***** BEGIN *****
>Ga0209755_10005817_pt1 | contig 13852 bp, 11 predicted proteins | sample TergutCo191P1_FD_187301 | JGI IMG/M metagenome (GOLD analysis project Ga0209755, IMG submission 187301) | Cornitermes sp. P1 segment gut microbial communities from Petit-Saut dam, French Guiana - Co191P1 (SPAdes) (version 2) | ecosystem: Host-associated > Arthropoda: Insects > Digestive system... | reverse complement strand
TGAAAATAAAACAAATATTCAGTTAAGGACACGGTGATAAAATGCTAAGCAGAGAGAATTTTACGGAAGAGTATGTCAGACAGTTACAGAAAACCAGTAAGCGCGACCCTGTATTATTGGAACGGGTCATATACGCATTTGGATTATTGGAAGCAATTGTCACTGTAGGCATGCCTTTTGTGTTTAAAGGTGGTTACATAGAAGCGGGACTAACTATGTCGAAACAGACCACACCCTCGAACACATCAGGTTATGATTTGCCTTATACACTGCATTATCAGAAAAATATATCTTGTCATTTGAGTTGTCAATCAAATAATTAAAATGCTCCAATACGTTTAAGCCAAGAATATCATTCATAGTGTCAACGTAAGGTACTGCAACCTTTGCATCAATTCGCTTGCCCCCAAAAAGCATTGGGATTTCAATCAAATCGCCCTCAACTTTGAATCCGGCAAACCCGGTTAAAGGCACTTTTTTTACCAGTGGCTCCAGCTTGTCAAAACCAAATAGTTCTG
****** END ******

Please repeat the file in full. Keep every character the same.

>Ga0209755_10005817_pt1 | contig 13852 bp, 11 predicted proteins | sample TergutCo191P1_FD_187301 | JGI IMG/M metagenome (GOLD analysis project Ga0209755, IMG submission 187301) | Cornitermes sp. P1 segment gut microbial communities from Petit-Saut dam, French Guiana - Co191P1 (SPAdes) (version 2) | ecosystem: Host-associated > Arthropoda: Insects > Digestive system... | reverse complement strand
TGAAAATAAAACAAATATTCAGTTAAGGACACGGTGATAAAATGCTAAGCAGAGAGAATTTTACGGAAGAGTATGTCAGACAGTTACAGAAAACCAGTAAGCGCGACCCTGTATTATTGGAACGGGTCATATACGCATTTGGATTATTGGAAGCAATTGTCACTGTAGGCATGCCTTTTGTGTTTAAAGGTGGTTACATAGAAGCGGGACTAACTATGTCGAAACAGACCACACCCTCGAACACATCAGGTTATGATTTGCCTTATACACTGCATTATCAGAAAAATATATCTTGTCATTTGAGTTGTCAATCAAATAATTAAAATGCTCCAATACGTTTAAGCCAAGAATATCATTCATAGTGTCAACGTAAGGTACTGCAACCTTTGCATCAATTCGCTTGCCCCCAAAAAGCATTGGGATTTCAATCAAATCGCCCTCAACTTTGAATCCGGCAAACCCGGTTAAAGGCACTTTTTTTACCAGTGGCTCCAGCTTGTCAAAACCAAATAGTTCTG